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Thursday, February 14, 2013
Jim Leyland speaks highly of Jose Valverde

By Jayson Stark

LAKELAND, Fla. -- Jose Valverde’s locker is now nowhere to be found at Joker Marchant Stadium this spring -- or any other stadium, come to think of it.

So as the Tigers prepare to spend spring training trying to figure out whether to give Valverde’s old closer’s job to Bruce Rondon, Phil Coke, Octavio Dotel or some fire-breathing relief monster to be determined later, they’ve noticed something strange:

Their former closer is still a member of the All-Unemployed Team.

And to his former manager, a gentleman named Jim Leyland, that makes about as much sense as Lady Gaga.

Asked Thursday morning if he was surprised that Valverde is still hunting for work, Leyland jolted to attention. And once he began talking about Valverde, the manager couldn’t seem to stop.

Jose Valverde
After a bad ending to last season, Jose Valverde is still looking to hook on with a team this spring.
“I’m shocked,” Leyland said. “Totally shocked. Broken-hearted. Can’t believe it. This guy was absolutely fantastic, absolutely fantastic for us. One of the best teammates I’ve ever managed. He did as good a job … for three years in a row, he had the most saves and the best percentage. I can’t believe it.

“Granted, he wasn’t as good maybe last year. But in a two-week period [last October], it seems like everything that this guy did got forgotten about. I just can’t even imagine that.

“I’ve talked to a couple of people and recommended him very highly,” Leyland went on. “I won’t say who they were, but I’ve recommended him very highly. I don’t know the ins and outs. It’s none of my business. I don’t know what the agent’s talking about. So I don’t want to stick my nose into anything, because I don’t have any idea. But it just breaks my heart, and I’m totally shocked.”

Then, for just a second, Leyland paused for a quick gulp of air -- whereupon he kept on going, without a follow-up question being asked, showering praise for an out-of-work relief pitcher all over his clubhouse.

“Like I said, what this guy did for the Detroit Tigers cannot be forgotten, in my opinion. I think that would be a shame. This guy was absolutely tremendous. And a tremendous teammate. One of the best I’ve ever managed.”

And then, one last time, he uttered the three words that started all this: “Shocked. Totally shocked.”

In Valverde’s three seasons as Leyland’s closer in Detroit, he saved 110 games in 118 tries -- the most total saves and the best save percentage (93.2) in the sport. He also led all AL closers in appearances (206), games finished (192) and pitches thrown (3,384) in that span.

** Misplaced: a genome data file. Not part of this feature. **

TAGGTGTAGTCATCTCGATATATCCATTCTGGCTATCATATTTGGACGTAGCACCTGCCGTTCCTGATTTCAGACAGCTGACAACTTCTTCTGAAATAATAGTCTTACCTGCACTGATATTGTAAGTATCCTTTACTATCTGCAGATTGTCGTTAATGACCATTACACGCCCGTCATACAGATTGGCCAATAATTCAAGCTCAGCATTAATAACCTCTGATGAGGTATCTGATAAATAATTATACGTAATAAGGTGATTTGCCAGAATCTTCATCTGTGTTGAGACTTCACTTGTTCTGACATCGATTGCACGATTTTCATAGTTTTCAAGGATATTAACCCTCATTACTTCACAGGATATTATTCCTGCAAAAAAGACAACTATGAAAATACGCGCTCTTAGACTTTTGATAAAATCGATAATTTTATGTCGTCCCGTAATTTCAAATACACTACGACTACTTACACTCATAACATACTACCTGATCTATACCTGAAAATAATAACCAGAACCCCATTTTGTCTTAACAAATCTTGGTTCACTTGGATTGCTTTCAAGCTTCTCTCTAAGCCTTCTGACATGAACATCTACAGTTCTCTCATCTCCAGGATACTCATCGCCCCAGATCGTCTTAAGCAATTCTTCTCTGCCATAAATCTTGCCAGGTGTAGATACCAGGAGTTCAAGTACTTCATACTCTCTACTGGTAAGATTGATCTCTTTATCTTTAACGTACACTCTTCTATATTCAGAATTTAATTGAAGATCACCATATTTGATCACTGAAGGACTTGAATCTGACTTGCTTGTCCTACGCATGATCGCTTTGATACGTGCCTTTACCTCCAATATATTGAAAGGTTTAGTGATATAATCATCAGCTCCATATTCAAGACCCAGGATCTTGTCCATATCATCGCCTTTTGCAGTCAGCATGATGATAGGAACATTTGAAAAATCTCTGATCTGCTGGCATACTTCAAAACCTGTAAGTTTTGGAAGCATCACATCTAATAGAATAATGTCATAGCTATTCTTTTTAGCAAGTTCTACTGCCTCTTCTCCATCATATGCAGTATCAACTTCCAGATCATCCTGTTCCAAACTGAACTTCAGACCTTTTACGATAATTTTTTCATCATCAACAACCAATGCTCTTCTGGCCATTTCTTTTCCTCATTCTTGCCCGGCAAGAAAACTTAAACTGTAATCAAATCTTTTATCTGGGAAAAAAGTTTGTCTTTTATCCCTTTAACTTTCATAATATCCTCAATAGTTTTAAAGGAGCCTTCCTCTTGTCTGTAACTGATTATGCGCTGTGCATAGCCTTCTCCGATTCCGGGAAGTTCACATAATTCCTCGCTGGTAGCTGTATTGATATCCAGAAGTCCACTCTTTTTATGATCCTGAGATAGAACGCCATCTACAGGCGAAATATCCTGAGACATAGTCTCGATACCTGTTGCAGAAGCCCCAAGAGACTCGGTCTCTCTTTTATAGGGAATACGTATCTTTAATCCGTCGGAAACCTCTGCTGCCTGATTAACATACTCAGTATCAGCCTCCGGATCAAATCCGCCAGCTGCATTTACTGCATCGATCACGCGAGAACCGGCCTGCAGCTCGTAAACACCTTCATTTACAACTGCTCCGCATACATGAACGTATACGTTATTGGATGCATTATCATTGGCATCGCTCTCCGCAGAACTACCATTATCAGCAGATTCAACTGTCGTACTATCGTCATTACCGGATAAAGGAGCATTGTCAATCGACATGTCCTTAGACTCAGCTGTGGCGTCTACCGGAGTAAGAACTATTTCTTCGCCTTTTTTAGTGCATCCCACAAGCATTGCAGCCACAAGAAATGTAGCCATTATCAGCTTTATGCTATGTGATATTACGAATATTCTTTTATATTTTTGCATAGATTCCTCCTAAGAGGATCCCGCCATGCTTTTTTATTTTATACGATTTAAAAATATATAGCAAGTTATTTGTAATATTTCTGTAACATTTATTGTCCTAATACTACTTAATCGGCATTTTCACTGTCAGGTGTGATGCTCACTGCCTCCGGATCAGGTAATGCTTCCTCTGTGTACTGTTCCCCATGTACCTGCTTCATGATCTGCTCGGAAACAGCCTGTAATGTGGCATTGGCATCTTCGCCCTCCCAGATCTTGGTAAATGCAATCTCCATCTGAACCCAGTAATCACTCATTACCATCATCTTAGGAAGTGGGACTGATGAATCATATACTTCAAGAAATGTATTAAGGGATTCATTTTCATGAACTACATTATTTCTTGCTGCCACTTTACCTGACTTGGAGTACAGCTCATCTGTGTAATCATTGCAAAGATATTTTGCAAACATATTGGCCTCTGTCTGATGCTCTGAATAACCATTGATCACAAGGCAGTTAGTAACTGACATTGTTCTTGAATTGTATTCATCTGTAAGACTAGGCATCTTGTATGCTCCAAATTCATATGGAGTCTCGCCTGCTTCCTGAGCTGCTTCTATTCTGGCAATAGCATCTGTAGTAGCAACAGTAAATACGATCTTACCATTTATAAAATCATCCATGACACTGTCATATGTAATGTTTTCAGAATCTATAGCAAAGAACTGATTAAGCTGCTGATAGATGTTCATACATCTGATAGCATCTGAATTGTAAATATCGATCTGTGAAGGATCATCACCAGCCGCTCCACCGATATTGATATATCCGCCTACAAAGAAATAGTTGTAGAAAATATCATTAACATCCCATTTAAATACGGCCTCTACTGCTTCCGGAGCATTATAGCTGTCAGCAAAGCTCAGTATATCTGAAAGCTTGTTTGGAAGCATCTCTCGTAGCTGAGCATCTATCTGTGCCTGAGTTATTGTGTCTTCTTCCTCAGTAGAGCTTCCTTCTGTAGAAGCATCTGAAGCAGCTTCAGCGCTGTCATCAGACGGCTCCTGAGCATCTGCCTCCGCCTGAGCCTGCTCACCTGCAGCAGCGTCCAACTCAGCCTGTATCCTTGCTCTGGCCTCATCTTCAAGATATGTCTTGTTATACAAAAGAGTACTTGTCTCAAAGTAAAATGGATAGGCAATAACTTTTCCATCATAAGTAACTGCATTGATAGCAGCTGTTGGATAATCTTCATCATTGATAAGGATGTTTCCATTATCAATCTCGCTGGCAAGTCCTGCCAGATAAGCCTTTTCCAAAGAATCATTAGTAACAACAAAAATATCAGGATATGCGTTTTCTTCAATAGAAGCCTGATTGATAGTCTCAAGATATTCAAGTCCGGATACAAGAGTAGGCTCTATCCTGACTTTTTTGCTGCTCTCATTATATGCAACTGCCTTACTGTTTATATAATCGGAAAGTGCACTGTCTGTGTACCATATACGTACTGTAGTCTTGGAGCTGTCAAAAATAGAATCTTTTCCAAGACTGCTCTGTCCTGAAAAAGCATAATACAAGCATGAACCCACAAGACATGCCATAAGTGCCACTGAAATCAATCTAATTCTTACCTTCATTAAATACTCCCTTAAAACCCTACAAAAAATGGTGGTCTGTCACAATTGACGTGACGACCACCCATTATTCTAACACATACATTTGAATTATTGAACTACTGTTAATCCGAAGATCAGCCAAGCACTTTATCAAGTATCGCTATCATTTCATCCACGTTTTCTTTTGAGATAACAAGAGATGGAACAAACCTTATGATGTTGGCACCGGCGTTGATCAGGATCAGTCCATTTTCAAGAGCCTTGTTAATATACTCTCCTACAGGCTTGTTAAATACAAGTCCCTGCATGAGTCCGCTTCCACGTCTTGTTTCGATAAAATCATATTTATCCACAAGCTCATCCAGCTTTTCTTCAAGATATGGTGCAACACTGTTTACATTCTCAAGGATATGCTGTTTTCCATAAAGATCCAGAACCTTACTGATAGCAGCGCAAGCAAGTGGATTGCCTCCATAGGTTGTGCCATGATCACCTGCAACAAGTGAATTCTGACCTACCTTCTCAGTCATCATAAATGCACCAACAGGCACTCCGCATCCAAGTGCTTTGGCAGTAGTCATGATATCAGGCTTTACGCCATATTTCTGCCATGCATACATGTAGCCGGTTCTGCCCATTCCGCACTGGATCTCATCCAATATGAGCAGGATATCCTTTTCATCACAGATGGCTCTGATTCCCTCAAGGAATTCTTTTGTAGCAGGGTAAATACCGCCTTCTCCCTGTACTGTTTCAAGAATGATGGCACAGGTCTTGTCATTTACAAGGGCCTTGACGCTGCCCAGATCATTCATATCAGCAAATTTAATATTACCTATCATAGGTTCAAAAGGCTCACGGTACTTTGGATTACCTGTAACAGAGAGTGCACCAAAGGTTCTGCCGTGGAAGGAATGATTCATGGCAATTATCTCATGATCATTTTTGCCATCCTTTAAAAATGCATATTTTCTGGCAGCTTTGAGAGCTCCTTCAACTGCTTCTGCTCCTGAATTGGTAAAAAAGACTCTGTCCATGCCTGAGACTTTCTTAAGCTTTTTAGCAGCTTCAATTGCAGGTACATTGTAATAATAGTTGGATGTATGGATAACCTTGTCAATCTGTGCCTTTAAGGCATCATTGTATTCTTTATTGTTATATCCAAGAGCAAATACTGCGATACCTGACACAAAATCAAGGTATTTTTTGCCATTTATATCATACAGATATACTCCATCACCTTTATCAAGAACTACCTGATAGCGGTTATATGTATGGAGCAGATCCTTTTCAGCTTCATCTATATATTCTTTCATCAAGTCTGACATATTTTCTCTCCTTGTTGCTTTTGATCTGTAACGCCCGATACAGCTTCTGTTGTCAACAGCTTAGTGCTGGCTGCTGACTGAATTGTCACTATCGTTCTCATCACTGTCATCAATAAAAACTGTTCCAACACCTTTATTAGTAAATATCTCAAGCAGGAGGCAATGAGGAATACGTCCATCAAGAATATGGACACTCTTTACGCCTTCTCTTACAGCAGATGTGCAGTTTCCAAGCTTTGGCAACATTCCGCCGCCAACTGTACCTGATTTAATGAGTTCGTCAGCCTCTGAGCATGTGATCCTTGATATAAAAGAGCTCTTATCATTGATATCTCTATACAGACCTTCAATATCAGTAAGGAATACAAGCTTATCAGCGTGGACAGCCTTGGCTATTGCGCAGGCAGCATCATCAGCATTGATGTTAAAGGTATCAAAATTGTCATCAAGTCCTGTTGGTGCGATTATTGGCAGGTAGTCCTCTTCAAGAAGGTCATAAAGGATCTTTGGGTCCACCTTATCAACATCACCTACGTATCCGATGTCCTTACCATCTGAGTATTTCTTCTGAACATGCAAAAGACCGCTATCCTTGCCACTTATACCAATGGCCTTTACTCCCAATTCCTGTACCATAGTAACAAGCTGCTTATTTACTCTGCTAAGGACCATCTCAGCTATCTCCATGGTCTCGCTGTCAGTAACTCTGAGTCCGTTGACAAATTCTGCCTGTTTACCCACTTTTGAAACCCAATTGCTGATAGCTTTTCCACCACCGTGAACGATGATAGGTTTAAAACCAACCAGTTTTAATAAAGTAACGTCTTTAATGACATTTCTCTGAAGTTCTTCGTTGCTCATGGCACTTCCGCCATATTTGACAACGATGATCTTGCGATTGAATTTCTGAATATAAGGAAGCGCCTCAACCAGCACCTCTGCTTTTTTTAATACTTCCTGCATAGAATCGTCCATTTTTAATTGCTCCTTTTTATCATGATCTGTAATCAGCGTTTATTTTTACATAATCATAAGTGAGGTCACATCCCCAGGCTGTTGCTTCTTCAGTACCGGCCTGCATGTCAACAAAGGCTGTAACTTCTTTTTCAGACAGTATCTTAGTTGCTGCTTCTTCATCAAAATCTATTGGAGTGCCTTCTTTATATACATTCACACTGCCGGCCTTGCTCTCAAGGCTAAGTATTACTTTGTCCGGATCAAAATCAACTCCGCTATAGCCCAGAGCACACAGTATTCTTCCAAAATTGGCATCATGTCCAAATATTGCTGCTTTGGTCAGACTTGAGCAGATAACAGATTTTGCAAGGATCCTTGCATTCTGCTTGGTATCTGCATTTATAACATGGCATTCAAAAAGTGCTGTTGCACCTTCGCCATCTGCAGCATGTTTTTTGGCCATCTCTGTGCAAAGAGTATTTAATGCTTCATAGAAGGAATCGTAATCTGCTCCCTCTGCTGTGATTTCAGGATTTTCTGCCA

He saved 49 games in a row in 2011, made two All-Star teams, even graced the cover of the 2012 media guide -- on a team whose other employees include Justin Verlander and Miguel Cabrera.

When someone asked Leyland how much influence Valverde also had in the clubhouse, by mentoring many of his team’s young Latino pitchers, the manager couldn’t help but chuckle.

“He had a lot of influence on the manager when he saved those games -- 49 straight,” Leyland said. “I don’t know what he was talking in Spanish to some of the other kids. But I understood it pretty good when that third out was made 49 straight times. Including Yankee Stadium in the bleeping fifth game of the playoffs, when he goes through [Curtis] Granderson, [Robinson] Cano and [Alex Rodriguez] 1-2-3, with a one-run lead in Yankee Stadium. I mean, that’s pretty bleeping good.”

But in Valverde’s line of work, memories are short. So in Detroit, so many memory banks were so irreparably scarred by a 2012 postseason in which Valverde allowed 12 of the final 17 hitters he faced to reach base and lost his job to Phil Coke in the middle of a World Series run, the Tigers decided to move on this season -- even though it’s not 100 percent clear yet what, or whom, they’re moving on to.

“I think the Tigers just felt that it was time,” Leyland said. “It was pretty rough on him that last period here in Detroit. It got a little rough on the kid. I understood the magnitude of what was going on and everything. But if you noticed, I was one who supported him through thick and thin, through all of that. I had to do what I had to do. I wasn’t very comfortable doing it, but I did what I had to do.”

And on Thursday morning, the manager did what he had to do to get his old closer’s name off the unemployment rolls. And after that glowing review, he’d be even more shocked if Valverde was still out of work a week from now.